The next batch of women conductors is ready to rise

Dallas Opera’s Hart Insitute, which has yielded some stunning talent since 2015, is ready with its next set of interns.

They are:
– Tiffany Chang (USA)
 Jiannan Cheng (China)
 Tamara Dworetz (USA)
 Marta Kluczyńska (Poland, pictured)
 Madeline Tsai (Taiwan)
 Molly Turner (USA)

The six finalists were selected from a list of 90.

 

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  • First of all, congratulations to the six selected conductors.

    But: Is such an Institue also existing for men with “stunning talent”? We all – including you, Norman Lebrecht – have to take care that there’s no discrimination happening towards men in conducting.

    Also, when did you last time mention last-minute-replacements by young male conductors? But we are reading about female conductors jumping in at quite meaningless Southern UK Orchestras. Discrimination should not happen towards any humans because of sex, race, etc. – and you, Mr Lebrecht, have to take care as well.

    • I mean, of the top ~30 North American orchestras, only one has a current music director who happens to be a woman, but no, I definitely haven’t heard nearly enough about male conductors, and we really have to watch that we don’t discriminate against those poor men.

    • Yeah, where are the men? Apart from Los Angeles, New York, Chicago, Washington, Boston, Montreal, Toronto, Ottawa, London, London, London, London, Paris, Paris, Paris, Berlin, Berlin, Berlin, Berlin, Munich, Munich, etc.
      I mean, we’ve established now that being a sexual predator (Dutoit, Gatti) is not enough to get a man out of the profession. So I think men are fine.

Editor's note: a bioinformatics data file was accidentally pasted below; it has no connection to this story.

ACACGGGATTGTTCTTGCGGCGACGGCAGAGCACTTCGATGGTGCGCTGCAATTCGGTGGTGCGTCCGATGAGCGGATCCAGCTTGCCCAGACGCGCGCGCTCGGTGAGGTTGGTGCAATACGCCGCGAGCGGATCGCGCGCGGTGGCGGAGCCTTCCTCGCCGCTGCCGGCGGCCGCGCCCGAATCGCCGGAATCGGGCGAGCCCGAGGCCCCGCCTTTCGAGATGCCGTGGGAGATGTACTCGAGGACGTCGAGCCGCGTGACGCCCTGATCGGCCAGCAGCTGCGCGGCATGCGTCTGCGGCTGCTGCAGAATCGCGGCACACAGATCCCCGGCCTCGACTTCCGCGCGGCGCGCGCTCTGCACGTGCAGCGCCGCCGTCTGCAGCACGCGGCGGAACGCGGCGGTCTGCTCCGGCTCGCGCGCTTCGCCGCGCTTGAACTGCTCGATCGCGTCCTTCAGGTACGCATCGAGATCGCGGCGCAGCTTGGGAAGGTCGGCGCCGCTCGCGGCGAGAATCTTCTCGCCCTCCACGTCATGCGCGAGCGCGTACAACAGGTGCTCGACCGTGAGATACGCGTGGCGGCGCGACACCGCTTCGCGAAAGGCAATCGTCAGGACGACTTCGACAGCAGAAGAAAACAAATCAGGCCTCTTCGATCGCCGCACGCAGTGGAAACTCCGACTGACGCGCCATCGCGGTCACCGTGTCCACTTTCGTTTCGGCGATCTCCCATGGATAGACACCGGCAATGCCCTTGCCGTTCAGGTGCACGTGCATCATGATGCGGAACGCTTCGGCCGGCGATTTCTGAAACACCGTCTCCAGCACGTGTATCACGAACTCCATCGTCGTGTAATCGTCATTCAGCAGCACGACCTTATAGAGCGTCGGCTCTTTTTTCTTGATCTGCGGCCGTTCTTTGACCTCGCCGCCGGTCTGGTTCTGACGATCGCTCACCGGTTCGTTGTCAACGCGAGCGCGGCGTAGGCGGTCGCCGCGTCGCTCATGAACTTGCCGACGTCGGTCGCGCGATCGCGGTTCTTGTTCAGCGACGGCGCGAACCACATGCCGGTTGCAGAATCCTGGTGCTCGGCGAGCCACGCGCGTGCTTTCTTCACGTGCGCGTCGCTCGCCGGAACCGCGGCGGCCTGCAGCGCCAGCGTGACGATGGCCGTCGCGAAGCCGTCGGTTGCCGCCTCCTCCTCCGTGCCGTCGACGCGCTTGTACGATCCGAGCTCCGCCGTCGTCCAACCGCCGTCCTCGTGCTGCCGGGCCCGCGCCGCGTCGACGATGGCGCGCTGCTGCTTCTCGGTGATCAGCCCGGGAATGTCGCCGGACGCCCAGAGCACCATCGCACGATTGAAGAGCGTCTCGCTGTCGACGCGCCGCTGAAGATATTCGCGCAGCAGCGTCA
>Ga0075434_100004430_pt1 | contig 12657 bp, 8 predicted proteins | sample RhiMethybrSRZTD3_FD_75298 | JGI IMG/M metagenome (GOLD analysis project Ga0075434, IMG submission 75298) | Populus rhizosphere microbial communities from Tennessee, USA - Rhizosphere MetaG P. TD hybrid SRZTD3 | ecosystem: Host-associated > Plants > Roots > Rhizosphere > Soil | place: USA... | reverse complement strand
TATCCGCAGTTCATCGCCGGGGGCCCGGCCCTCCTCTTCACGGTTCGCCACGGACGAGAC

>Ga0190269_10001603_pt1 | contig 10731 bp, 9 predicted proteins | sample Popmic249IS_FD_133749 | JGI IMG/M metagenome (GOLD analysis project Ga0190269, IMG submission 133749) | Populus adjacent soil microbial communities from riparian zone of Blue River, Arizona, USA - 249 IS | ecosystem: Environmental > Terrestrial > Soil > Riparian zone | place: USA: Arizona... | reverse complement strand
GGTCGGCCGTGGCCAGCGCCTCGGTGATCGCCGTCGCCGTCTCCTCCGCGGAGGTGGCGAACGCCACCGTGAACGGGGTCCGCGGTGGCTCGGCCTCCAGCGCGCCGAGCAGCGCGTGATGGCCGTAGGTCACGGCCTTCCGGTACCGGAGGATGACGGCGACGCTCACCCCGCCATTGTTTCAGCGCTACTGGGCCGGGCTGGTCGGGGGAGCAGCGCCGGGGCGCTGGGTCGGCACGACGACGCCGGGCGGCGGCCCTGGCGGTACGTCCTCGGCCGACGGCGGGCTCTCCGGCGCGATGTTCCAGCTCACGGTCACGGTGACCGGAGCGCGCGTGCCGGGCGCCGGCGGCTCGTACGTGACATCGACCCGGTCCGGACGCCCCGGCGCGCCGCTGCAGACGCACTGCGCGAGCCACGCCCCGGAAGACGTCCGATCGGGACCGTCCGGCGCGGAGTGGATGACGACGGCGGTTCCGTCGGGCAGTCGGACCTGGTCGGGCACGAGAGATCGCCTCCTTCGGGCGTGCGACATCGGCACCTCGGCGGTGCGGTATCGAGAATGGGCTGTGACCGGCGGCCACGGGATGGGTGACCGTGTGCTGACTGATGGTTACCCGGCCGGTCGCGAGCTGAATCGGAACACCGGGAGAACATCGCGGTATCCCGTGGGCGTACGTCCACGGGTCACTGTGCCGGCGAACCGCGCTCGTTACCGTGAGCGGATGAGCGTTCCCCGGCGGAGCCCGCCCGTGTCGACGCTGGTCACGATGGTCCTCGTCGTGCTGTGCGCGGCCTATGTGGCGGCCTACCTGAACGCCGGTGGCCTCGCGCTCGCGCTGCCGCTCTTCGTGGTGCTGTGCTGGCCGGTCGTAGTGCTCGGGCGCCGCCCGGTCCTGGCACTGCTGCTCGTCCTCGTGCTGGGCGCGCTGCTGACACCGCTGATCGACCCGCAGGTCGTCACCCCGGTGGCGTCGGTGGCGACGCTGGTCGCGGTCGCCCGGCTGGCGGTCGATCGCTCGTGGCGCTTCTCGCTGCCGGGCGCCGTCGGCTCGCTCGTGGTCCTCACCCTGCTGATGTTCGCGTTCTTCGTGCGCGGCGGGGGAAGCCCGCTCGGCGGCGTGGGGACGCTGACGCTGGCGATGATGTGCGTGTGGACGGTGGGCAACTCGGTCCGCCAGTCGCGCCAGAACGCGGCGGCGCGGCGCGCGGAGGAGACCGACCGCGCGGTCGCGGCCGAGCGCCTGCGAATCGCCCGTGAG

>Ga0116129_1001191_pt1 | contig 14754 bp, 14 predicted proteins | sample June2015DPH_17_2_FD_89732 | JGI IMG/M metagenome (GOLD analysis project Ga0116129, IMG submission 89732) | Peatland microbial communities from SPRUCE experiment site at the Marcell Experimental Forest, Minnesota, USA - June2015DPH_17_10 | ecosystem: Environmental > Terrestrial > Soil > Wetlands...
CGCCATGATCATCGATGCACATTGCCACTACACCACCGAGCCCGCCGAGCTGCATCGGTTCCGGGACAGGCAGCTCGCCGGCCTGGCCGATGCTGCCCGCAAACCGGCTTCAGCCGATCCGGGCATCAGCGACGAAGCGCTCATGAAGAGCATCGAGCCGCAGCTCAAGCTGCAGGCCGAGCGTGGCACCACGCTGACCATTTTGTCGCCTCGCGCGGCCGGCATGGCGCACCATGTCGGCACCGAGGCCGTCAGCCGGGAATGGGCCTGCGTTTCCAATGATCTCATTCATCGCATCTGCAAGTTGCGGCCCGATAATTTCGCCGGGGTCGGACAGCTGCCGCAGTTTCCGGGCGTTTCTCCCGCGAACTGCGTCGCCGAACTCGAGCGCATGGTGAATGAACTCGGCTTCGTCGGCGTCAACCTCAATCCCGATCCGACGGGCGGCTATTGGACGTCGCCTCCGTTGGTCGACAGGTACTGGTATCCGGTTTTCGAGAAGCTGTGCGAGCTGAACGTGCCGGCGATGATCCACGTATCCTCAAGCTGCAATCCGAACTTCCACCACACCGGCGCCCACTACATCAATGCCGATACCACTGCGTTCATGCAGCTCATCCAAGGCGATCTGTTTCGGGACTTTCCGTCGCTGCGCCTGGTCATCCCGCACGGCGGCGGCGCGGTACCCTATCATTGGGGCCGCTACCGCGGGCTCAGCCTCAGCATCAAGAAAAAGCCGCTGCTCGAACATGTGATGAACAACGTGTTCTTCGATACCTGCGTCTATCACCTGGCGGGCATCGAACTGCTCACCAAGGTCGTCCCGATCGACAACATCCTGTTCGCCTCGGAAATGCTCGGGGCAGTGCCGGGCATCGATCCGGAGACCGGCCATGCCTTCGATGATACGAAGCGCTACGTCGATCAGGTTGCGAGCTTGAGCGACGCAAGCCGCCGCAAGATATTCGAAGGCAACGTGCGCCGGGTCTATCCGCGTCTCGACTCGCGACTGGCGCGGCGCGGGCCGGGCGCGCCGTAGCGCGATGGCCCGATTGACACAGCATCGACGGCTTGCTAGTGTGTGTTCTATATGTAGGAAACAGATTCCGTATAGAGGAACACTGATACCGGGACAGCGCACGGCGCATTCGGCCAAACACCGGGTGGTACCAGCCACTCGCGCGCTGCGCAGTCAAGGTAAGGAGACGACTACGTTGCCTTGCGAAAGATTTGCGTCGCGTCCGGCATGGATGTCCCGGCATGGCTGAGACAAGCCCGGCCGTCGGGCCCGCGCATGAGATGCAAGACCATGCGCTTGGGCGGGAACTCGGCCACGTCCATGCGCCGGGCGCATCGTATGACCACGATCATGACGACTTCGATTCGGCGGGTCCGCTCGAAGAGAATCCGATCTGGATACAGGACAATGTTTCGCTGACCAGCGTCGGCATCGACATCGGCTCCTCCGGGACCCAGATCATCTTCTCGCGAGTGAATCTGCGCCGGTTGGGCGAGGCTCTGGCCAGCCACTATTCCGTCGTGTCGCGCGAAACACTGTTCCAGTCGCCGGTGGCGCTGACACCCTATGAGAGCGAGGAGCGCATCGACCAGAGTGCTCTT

• I have played under several female conductors – believe me, they are no different from male conductors.

    • Yes. Some are good and some are bad. There are many at the beginning of their career who need time to develop, and who make mistakes while they are developing. Some of those who show potential never really develop to be really good conductors. Yes, there is no real difference between male and female conductors.

  • I’m still waiting for a celebrated institute for conductors of African descent to arise and I anticipate its breathless reception. It’s a good thing that I can hold my breath for inordinately long periods.

    Good conducting should be the only arbiter.

    • Last night (the 29th) my wife and I just happened to play your Naxos CD of three works by John Alden Carpenter. Beautifully done! I have Howard Hanson’s recording of the Adventures but of course the Symphonies were new to us. Your CD should be in everyone’s collection. Thanks so much.

    • What about one-legged/handicapped athletes who’ve been superannuated from the “Special Olympics” and have now turned to conducting? I think we need to be told.

    • “Good conducting should be the only arbiter.”

      …and should there exist programs to help members of hitherto neglected groups become good conductors?